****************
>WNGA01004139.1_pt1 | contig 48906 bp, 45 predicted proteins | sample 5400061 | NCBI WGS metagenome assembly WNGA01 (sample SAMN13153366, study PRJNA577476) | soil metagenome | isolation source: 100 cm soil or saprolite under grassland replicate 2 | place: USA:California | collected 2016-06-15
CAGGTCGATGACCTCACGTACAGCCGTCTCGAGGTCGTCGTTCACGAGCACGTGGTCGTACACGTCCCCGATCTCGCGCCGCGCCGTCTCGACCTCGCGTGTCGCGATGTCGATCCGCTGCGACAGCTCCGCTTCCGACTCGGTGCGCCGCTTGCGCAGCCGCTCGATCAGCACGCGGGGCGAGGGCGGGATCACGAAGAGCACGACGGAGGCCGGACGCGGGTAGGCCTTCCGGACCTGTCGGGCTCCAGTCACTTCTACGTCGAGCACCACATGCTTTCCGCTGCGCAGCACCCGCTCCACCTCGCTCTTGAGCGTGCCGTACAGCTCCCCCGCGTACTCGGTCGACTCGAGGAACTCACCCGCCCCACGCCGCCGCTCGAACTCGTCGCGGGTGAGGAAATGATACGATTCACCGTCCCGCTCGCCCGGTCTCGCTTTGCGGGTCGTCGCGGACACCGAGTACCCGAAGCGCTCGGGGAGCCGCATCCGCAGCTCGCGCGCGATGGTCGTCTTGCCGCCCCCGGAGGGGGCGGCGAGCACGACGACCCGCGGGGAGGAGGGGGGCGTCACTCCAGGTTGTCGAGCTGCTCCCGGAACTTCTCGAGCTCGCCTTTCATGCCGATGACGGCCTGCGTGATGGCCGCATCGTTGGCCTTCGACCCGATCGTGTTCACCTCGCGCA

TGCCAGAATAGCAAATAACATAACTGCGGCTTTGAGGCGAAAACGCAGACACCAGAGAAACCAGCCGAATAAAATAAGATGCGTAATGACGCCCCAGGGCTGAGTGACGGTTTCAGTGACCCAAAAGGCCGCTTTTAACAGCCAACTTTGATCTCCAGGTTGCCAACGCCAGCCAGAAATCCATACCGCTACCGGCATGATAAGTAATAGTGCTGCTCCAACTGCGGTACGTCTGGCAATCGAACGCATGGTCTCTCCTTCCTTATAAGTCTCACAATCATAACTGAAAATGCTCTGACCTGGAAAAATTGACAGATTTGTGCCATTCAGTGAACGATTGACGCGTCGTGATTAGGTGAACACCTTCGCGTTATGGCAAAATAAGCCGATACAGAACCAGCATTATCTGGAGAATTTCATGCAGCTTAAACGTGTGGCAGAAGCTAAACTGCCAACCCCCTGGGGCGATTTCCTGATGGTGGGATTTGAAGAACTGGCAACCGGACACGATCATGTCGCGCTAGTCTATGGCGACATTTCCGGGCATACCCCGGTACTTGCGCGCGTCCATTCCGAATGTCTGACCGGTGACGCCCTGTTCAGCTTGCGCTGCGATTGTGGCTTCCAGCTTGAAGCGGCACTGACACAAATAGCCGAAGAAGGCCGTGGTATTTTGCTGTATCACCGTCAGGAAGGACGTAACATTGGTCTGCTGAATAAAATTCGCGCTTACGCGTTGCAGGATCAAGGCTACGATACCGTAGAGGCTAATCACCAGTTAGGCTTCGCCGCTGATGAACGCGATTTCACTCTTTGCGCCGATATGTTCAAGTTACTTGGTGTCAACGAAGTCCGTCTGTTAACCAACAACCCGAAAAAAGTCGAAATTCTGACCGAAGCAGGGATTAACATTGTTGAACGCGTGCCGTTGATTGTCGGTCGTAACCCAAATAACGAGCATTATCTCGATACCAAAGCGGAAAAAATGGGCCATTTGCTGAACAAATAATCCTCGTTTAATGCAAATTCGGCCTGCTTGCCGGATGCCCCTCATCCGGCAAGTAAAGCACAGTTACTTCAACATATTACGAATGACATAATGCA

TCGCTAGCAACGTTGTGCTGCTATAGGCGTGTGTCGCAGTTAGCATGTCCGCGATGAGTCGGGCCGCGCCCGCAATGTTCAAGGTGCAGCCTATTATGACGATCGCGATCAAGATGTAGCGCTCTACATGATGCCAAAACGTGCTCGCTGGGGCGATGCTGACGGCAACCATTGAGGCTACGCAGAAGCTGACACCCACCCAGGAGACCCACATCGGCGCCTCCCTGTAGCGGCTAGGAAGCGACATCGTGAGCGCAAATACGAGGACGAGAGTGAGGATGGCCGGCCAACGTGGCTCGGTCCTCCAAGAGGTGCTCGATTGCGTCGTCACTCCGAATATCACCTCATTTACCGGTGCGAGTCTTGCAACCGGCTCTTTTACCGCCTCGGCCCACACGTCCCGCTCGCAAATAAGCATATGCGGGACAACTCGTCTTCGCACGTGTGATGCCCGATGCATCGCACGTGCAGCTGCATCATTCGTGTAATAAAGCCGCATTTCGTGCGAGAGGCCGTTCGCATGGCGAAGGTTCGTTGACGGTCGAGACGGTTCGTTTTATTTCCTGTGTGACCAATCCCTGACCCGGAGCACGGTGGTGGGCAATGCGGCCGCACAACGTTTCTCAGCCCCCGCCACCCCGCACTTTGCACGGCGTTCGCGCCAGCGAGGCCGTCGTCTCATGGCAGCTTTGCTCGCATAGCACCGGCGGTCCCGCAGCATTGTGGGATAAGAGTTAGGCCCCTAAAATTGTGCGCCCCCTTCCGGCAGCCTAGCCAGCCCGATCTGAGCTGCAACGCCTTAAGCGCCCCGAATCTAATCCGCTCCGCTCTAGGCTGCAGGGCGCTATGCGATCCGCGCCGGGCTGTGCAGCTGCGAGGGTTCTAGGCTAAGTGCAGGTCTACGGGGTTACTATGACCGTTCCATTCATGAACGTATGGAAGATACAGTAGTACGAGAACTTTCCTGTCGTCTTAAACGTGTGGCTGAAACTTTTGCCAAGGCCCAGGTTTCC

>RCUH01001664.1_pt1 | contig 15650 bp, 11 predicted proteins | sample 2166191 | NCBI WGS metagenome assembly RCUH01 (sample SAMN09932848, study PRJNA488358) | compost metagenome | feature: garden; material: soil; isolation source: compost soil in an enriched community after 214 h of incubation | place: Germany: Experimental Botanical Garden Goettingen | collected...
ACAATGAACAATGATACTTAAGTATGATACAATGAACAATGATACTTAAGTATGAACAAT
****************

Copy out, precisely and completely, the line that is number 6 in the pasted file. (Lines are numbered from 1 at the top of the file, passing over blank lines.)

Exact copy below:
ACAATGAACAATGATACTTAAGTATGATACAATGAACAATGATACTTAAGTATGAACAAT